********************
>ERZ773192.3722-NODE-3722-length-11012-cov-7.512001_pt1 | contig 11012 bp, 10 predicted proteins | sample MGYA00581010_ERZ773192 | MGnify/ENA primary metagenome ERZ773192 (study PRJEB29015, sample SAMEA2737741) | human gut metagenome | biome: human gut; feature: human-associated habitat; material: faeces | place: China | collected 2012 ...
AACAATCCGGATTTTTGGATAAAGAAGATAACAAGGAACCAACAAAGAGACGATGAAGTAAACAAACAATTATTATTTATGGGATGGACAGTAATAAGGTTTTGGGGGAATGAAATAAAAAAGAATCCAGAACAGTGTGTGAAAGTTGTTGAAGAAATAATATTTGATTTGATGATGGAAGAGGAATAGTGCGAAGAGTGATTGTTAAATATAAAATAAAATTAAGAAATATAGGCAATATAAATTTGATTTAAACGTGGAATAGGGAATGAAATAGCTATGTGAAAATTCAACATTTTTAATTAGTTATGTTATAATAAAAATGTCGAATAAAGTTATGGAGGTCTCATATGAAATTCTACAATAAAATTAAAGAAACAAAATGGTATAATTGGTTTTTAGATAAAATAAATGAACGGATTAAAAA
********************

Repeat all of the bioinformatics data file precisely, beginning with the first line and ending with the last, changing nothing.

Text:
>ERZ773192.3722-NODE-3722-length-11012-cov-7.512001_pt1 | contig 11012 bp, 10 predicted proteins | sample MGYA00581010_ERZ773192 | MGnify/ENA primary metagenome ERZ773192 (study PRJEB29015, sample SAMEA2737741) | human gut metagenome | biome: human gut; feature: human-associated habitat; material: faeces | place: China | collected 2012 ...
AACAATCCGGATTTTTGGATAAAGAAGATAACAAGGAACCAACAAAGAGACGATGAAGTAAACAAACAATTATTATTTATGGGATGGACAGTAATAAGGTTTTGGGGGAATGAAATAAAAAAGAATCCAGAACAGTGTGTGAAAGTTGTTGAAGAAATAATATTTGATTTGATGATGGAAGAGGAATAGTGCGAAGAGTGATTGTTAAATATAAAATAAAATTAAGAAATATAGGCAATATAAATTTGATTTAAACGTGGAATAGGGAATGAAATAGCTATGTGAAAATTCAACATTTTTAATTAGTTATGTTATAATAAAAATGTCGAATAAAGTTATGGAGGTCTCATATGAAATTCTACAATAAAATTAAAGAAACAAAATGGTATAATTGGTTTTTAGATAAAATAAATGAACGGATTAAAAA